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I am moving to a new apartment this weekend and I need to go to a person who mostly likely is sitting in the lobby of the apartment and works for the apartment for the buzzer code that can connect to my phone.

I wonder in this case how the conversation would go? Should I go up to him/her and say some like

Hi are you working for this apartment? I am a new tenant living at 2009. Can I request a buzzer code?

Please please free point out anything that sounds unnatural and also please suggest any alternatives.

Also the room number I am living at is 2009. How do we normally say it? Do we say

  1. two thousand and nine
  2. twenty zero nine
  3. two double zero nine
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    The apartment number can be read as "twenty oh nine." But any native speaker should understand all three of your suggestions, even though 2 and 3 sound a little odd. Don't overthink it and don't stress out too much! You are obviously able to communicate just fine!
    – TypeIA
    Commented Jun 12, 2020 at 22:08
  • I'd probably say, "two zero zero nine," because it's the least likely to be misheard or misunderstood, but I agree with the comment above - the concierge (the person who works in the lobby and helps guests and residents) should understand any of these.
    – Juhasz
    Commented Jun 12, 2020 at 22:53
  • @TypeIA Hi thanks for the reply. Can you make suggestions to my wording for asking for buzzercode
    – Joji
    Commented Jun 13, 2020 at 2:48
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    The employee would be in the lobby of the building or apartment block. You could simply ask "Do you work here?" Commented Jun 13, 2020 at 7:36

2 Answers 2

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Hi are you working for this apartment? I am a new tenant living at 2009. Can I request a buzzer code?

Hi --> Excuse me

This one might depend on the country. I can imagine that in the USA a Hi in this context might be more commonplace. (But then again, the way the customer-employee dynamic works there is pretty special, and not entirely like elsewhere in the world.)

Myself coming from Europe, I would suggest that if you don't yet know the local mood and atmosphere, it's safer to bet on the more polite "Excuse me": it does not risk coming in the way of building out mutual respect between you. Later on you can switch to "Hi", when you already know each other and you deem the situation suitable for it.

are you working --> do you work

"are you working here" means: "are you working right now, at this minute?"
"do you work here" means: "do you work here normally, day in day out?" which then can be logically substituted by "is this your workplace?" (which then, from the context, implies efficiently: "are you in authority regarding my request?")

I am a new tenant living at 2009 --> I have just moved in to 2009

Here, there is a difference between whether it's written in an e-mail or used in verbal speech:

Let's make a quick detour to your secondary question: how should the apartment number 2009 be pronounced? I would personally go for "two-oh-oh-nine".

Now in speech, the first variant you suggested is pretty good, however I would still substitute at with in; resulting in:

I am a new tenant living in two-oh-oh-nine.

Let's see the problem in writing: "living in 2009" might imply the year 2009, which would be, at the least, confusing.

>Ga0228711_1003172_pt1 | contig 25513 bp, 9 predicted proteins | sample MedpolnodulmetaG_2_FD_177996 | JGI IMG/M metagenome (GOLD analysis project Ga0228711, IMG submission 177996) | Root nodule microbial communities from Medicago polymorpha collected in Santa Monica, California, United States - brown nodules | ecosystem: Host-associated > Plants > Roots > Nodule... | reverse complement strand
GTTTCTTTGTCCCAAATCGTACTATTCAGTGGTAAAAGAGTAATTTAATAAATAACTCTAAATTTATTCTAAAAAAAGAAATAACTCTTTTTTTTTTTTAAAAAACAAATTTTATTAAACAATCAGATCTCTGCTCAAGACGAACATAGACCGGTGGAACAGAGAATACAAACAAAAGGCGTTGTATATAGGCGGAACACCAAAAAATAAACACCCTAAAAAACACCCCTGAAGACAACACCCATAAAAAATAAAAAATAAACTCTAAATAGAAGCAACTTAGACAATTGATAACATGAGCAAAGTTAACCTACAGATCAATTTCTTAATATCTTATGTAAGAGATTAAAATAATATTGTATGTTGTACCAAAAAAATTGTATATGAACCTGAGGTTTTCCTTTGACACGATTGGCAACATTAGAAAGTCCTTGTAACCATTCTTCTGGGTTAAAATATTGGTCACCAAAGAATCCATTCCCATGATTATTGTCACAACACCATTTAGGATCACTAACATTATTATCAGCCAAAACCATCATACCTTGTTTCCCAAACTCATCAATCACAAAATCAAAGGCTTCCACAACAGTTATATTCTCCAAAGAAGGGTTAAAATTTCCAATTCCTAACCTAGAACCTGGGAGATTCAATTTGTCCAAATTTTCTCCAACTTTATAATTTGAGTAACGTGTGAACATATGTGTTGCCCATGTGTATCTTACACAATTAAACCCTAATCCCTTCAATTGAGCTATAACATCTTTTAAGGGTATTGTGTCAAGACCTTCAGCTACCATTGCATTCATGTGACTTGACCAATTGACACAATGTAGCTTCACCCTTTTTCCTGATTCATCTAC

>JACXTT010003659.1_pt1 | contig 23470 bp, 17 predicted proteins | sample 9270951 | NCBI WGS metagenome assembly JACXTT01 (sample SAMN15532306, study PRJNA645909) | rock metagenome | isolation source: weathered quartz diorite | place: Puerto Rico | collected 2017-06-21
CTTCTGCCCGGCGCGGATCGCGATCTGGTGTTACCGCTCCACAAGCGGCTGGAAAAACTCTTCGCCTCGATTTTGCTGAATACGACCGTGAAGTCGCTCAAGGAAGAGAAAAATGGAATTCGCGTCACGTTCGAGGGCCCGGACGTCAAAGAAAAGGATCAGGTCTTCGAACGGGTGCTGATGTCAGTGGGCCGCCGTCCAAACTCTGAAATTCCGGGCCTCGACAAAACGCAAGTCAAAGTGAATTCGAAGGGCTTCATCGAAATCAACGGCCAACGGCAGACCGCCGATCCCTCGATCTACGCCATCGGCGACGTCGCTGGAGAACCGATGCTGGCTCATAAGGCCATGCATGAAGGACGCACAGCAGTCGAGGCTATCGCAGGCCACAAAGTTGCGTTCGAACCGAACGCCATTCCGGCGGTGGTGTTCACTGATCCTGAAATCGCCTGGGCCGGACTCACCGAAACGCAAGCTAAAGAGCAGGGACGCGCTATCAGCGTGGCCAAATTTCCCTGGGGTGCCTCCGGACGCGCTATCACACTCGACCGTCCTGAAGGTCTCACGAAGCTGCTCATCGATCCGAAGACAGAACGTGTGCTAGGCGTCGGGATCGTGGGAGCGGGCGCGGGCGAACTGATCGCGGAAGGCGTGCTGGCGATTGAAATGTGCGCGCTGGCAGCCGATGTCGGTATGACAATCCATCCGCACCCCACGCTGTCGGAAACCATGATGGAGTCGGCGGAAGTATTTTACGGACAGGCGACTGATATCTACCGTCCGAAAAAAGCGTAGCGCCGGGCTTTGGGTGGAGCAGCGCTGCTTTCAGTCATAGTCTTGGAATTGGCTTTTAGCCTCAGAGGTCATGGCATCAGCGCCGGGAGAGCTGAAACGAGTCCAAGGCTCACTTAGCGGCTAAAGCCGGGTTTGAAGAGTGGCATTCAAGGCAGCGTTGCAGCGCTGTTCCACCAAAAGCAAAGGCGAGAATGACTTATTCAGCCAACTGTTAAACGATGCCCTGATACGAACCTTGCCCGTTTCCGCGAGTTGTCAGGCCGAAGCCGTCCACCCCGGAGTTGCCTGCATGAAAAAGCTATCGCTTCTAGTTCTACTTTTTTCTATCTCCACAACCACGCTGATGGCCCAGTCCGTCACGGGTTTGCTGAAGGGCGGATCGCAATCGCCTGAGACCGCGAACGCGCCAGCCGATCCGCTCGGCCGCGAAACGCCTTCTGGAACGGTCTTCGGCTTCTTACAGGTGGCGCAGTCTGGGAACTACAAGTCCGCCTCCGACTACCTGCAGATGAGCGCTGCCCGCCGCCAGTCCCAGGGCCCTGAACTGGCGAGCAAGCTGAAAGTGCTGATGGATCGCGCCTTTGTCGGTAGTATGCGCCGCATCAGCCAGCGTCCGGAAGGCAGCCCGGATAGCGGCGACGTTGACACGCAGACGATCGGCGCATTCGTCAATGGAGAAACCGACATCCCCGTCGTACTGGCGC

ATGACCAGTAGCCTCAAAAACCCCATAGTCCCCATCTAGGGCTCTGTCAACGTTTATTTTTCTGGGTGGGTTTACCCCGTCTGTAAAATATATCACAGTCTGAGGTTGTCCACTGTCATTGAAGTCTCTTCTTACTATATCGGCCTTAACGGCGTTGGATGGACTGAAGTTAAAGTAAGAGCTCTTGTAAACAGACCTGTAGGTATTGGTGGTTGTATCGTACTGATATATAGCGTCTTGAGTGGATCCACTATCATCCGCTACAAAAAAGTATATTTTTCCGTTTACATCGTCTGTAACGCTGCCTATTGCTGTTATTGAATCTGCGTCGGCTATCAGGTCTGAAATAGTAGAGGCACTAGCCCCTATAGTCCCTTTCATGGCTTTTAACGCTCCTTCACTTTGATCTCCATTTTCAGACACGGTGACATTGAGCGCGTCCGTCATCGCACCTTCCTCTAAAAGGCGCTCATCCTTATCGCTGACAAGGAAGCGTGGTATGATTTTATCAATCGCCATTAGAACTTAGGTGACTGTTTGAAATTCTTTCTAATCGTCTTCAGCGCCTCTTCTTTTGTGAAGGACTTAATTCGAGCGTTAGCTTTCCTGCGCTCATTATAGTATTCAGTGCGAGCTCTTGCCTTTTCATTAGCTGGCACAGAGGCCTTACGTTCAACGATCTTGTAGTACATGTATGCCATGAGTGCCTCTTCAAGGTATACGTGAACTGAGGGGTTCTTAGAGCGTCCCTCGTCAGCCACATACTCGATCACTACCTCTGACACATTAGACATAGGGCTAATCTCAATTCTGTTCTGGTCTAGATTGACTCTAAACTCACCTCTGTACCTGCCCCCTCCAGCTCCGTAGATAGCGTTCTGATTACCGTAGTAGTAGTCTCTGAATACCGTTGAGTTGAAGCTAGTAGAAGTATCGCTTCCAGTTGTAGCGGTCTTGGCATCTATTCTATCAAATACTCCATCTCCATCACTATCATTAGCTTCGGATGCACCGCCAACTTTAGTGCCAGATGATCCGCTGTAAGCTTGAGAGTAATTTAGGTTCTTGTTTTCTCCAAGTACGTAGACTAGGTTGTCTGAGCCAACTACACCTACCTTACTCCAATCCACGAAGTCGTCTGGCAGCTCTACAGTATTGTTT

With the above suggested present perfect variant this can be somewhat avoided. So in writing this could be as precise as:

I have just moved in to apartment 2009.

Can I request a buzzer code? --> I would like to request a buzzer code.

Strictly speaking the first variant is a yes/no question — and thanks to cultural peculiarities (memes on the internet), I believe some people might be inclined to switch into this thought mode when hearing a Can I .... The (obviously unsatisfactory, but semantically correct) answer of "Yes you can. [...and then awkward silence...]" might actually not happen; but the risk is there. :)

There is the guidance "Ask and you shall be given" from the Bible. Believe or not, I reckon with this in my speech. Therefore, I would go for the polite statement of my request.

All of it together:

Excuse me, do you work here? I have just moved in to two-oh-oh-nine; I would like to request a buzzer code.

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  • I have just realized how much of these really fine nuances depend on the country where you live. An extreme experiment would be to select a few persons who speak the way you aim to be able to match, and then develop an effort to listen to them extra attentively, so that you can consciously observe their turn of speech in everyday situations. Otherwise, even with just a normal amount of effort, this will come to you with time. Just remember your goal and to pay attention.
    – Levente
    Commented Feb 6, 2021 at 22:59
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Your sentence is completely acceptable. It is not the only way to ask, but you would say something like that.

Remember this is a dialogue. So leave him/her space to respond. Listen and engage with the responses.

Hi.

Yes?

Are you working for this apartment?

That's right, can I do anything for you?

and so on. Remember that the answer might be "Oh no dearie, I'm just picking up my mail."

There is no fixed way to read an apartment number. If it means "twentieth floor, apartment 09" then "twenty-oh-nine" is okay, but "two-zero-zero-nine" can't be wrong either. It may be that in your apartment people say "two-thousand and nine" You nor I won't know until you hear how other people say it.

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